How does language affect reality and perceptions?
The preoccupation of Anglo-American philosophers (i.e. Analytical philosophy) with language these past 104 or so years, bewildered and puzzled most European philosophers (i.e. Continental philosophy). However, it must be pointed out that one can philosophise against the importance of language and one can philosophise in favour of the importance of language. But one cannot philosophise about anything without language.
By language philosophers usually mean natural languages: Italian, German, Spanish, English are all natural languages together with the rest of the languages that exist around the world. Does this mean that other forms of communications should be excluded, such as body language or gesticulating? And what about such formal languages as logic and mathematics, should they also be excluded? And are painting and drawing other forms of languages? All the above certainly have one thing in common and that is they all transmit information.
We can safely say that the title question assumes that language does affect reality and perceptions. What, then, is the nature of this causal relationship between language, reality and perceptions? One interpretation is that: I have an idea, say a desire, formulate it into a linguistic act, transmit the linguistic act to a hearer and then the hearer interprets this linguistic event and acts accordingly. If the hearer's interpretation of the linguistic event and the subsequent acts coincide with my original idea then my reality and the hearers reality have been changed. In other words, the universe has been changed. I go to an ice cream shop, ask for a strawberry ice cream, the assistant gives me a strawberry ice cream. The universe has been changed.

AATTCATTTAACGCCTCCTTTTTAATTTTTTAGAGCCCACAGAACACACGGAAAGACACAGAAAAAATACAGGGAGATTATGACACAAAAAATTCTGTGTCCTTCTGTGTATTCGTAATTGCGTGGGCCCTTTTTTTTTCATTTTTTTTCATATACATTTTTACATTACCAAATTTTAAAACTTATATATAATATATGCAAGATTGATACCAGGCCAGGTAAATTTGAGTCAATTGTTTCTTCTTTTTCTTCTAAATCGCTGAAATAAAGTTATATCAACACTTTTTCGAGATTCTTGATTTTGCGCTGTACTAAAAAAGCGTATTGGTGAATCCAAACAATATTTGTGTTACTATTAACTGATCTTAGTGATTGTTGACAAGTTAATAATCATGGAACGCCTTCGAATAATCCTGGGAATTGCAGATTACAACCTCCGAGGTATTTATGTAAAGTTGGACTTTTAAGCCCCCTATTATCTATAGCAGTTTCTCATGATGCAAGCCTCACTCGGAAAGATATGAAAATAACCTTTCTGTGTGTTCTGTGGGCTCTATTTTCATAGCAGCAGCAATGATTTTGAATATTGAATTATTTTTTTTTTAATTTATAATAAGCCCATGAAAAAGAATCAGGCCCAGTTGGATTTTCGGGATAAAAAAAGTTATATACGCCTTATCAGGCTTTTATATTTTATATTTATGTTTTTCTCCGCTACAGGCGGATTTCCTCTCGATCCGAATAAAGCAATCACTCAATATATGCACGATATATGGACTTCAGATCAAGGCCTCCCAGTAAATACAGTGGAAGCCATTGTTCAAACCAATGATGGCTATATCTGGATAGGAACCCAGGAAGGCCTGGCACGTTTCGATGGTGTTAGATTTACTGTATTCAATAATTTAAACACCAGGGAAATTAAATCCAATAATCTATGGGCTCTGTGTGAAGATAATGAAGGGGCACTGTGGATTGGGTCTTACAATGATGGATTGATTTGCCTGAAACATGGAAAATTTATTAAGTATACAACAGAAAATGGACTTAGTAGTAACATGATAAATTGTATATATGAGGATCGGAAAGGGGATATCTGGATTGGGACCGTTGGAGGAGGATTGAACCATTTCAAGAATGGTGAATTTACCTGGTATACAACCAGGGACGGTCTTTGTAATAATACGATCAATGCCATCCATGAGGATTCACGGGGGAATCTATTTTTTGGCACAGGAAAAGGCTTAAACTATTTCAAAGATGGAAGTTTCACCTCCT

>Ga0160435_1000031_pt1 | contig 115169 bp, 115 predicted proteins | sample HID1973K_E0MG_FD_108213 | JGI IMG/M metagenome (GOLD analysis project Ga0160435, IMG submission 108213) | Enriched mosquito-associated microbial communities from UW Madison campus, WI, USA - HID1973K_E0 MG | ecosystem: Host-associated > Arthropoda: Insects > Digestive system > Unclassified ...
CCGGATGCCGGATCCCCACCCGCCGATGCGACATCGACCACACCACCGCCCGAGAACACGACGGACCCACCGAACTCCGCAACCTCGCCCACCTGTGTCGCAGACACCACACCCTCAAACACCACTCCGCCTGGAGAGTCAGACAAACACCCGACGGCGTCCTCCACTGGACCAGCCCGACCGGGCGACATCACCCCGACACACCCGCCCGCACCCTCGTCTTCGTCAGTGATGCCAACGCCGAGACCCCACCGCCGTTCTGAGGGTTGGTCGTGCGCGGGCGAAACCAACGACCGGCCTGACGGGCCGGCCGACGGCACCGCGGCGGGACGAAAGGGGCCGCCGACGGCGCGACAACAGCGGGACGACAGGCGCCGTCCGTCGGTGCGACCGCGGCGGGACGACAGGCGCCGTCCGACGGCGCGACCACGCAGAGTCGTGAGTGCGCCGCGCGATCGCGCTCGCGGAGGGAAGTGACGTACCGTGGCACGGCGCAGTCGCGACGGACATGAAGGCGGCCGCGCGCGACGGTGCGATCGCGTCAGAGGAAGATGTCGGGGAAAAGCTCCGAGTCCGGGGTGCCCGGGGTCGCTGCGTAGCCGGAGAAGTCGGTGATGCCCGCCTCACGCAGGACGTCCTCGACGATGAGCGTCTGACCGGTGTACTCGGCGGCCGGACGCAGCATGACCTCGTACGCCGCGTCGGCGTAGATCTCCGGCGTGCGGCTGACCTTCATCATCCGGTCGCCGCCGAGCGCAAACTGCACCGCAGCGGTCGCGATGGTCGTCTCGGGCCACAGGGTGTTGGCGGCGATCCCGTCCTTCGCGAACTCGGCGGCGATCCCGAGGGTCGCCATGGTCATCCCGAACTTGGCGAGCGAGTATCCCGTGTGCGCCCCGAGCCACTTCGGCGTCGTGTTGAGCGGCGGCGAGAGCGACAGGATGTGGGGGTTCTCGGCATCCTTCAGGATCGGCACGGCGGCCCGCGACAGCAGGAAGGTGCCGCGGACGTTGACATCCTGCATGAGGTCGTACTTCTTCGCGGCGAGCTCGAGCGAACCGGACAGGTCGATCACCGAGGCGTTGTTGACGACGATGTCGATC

I'm walking down the street and I see a shop with the following sign in big letters, "FRESH STRAWBERY ICE CREAM". I look at it, read it, and believe me understand it, cross the road and buy a strawberry ice cream. Language has affected my perceptions, I long for a strawberry ice cream, and in this case my reality.
However, what is reality and what are perceptions? Take reality. Common sense tells us that reality is what is out there, independent of us and we can say true or false statements about it. Even my wishes, pains and states of mind are taken to be as someone else's objective reality. However there has been a whole series of philosophers, for example Hume and Kant, who told us that we cannot really know anything about the outside world. Then early last century scientists started telling us that there comes a point, at least at the quantum level, that when we try to find out about what reality is we change the very thing we want to know about. At the same time others were telling that the reality we can know about is limited to what information has reached us. But information cannot reach us faster than the speed of light. The up shot of this is that, if information about an event has not reached us, not only we cannot know about the even, but also that the event cannot form part of our reality. This scepticism about reality seems to take us in the opposite direction of what we take for granted.
The problem about reality also stems from the nature of our perceptions. Our perceptions have a habit of sometimes letting us down in real life. And if that was not enough, perceptions seem to be at best "information go-betweens"; i.e. things that tell the 'I' about what is going on in the world out there. The question is: how efficient is that information? In a language context a lot depends on conventions, ambiguity, content, and what Information Theorists call redundancy, statistical undercurrents of language and randomness. In other words a lot goes on with languages (and information) than what common sense seems to tell us.
On the applied issues I would like to introduce three areas where language, perceptions and reality all come charging head on at us. If ever there was a need to assess the efficiency of linguistic information it is in the language of politics. It seems to me that the language of politics tries to affect reality without actually touching it!. Advertising and marketing communications try to affect our perceptions especially of reality. Selling a car because it gives us "a smooth ride," is just not the same as a car being an "efficient means of joining traffic jams!" And finally, the law seems to bring together language and perceptions as part of the process of justice by requiring reasoned judgements and that "justice must not only be done, but must be seen to be done."
See you Sunday, Lawrence